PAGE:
But LMC leaders say this rosy picture does not reflect what they are hearing on the ground. Dr Robert Morley, secretary of Birmingham LMC, says: ‘Of course CCGs have “engaged” with their practices, as every practice has to be a CCG member, and some CCGs I’m sure have done a good job of this. But others have done far less well.’
He adds: ‘When I look at some of the pronouncements coming from certain CCG leaders across the country, and some of the unacceptable obligations they are trying to put on practices, particularly in their constitutions, which we now know are to be legally binding documents, it makes me shudder.’
Dr Andrew Mimnagh, chair of Sefton LMC, says CCGs have met targets, but this does not mean their practices are fully engaged.
He says: ‘It depends on what level you define engagement. It is fair to say that until now everyone has been turning up to find out what is happening, but that is not quite the same as saying there is a universal, permeating shared value.
‘Do I think they have reached the targets they have set? Yes, I would be reasonably assured. But that is not saying they got 100% GP engagement.’
GPs are also seeing increasing levels of performance management by CCGs, with 83% seeing some sort of pressure from CCGs, and 16% saying they have had a lot of pressure to improve their performance.
‘Command and control’
There are even signs that commissioning enthusiasts in some areas are beginning to lose heart.
The much-reported case of Lewisham CCG – whose opposition to the downgrading of Lewisham Hospital A&E went unheeded by the health secretary – has highlighted concerns that CCG leaders will not have the freedom they need to shape local services.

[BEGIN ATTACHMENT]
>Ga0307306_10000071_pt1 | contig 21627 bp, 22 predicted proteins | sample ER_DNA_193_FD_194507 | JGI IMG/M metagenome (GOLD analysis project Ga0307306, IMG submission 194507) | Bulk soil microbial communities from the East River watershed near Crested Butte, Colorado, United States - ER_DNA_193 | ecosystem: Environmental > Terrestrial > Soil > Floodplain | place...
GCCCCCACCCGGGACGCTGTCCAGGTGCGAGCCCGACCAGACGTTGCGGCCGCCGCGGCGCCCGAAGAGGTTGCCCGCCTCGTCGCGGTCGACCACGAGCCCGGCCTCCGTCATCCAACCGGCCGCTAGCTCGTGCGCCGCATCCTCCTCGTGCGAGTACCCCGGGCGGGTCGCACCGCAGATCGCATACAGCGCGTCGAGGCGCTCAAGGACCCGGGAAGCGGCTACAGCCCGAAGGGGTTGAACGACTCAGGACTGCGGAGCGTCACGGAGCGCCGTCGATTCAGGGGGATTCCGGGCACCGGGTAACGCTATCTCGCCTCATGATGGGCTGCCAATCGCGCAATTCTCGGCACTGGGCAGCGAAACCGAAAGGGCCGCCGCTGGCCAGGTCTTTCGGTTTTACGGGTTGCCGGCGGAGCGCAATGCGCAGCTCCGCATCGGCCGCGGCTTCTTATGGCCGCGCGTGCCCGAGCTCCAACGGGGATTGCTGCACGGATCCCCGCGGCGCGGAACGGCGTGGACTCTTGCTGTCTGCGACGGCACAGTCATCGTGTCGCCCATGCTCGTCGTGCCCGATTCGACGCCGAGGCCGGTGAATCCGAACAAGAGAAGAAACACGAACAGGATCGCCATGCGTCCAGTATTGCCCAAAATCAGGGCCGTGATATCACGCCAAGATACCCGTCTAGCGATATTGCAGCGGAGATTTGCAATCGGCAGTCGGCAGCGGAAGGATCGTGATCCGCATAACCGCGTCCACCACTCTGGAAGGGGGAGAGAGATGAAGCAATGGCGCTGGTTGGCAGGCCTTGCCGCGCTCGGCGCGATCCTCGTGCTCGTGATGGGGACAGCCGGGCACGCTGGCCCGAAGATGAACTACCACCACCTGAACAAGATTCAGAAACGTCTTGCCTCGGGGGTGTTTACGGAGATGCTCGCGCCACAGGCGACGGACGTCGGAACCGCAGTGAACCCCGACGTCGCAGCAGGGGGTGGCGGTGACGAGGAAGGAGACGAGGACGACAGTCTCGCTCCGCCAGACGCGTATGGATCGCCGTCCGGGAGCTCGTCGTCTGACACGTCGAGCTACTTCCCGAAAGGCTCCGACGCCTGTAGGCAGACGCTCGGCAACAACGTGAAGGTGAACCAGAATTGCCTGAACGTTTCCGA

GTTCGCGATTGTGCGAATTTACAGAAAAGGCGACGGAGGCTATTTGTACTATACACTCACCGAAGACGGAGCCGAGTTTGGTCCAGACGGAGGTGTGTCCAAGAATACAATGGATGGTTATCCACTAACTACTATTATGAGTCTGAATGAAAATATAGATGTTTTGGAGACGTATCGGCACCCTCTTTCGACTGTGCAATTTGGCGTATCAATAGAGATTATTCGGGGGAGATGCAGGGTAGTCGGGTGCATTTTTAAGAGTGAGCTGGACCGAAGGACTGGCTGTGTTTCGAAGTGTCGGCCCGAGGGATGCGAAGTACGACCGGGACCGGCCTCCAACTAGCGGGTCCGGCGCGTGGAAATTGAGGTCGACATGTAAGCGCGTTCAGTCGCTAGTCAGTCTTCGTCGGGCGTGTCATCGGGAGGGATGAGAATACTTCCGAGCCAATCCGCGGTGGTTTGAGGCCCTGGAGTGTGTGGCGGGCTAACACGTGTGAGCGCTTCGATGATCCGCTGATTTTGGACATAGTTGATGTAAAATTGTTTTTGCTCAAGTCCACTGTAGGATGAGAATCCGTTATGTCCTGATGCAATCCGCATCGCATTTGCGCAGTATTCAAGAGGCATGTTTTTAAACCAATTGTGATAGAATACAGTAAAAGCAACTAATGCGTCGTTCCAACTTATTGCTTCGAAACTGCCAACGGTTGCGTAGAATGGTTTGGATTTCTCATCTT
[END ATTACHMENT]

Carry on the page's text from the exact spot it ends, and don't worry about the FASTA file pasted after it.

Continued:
Controversial competition rules – despite a much-publicised rewrite by the Government – are still likely to compel CCGs to use any qualified provider unless they can demonstrate that only one ‘single provider’ can provide a service.
GP commissioners will also have to work with local authorities to sign off their public health plans and cope with an unprecedented financial squeeze.
When Pulse conducted off-the-record interviews with 43 GP chairs of CCGs last month, one in three said they thought they had less power and influence than they expected to have when they first took up the role. And some have gone further, accusing the NHS Commissioning Board of taking a ‘command and control’ approach to the new organisations.
Command and control is the way that many people in the NHS Commissioning Board still think
Dr Tim Moorhead
Speaking at a commissioning event last week, Dr Tim Moorhead, chair of NHS Sheffield CCG and a GP in the city, says GPs are at risk of becoming ‘slaves to regulations and rules’ set nationally.
He says: ‘I have a broad perception that the relationship of command and control is the way that many people in the NHS Commissioning Board still think.
‘The culture of fear that went with that, of which so much has been said recently, is part of it and is very unhelpful. We need to get away from that enforcement dictated by the centre.’
‘I sometimes think the NHS Commissioning Board needs a bit of help to let it know it will be OK if it just lets go a little bit, gives us the tools to do the job and allows us a little bit of independence. Yes, we ought to be accountable, but I don’t want to be interfered with.’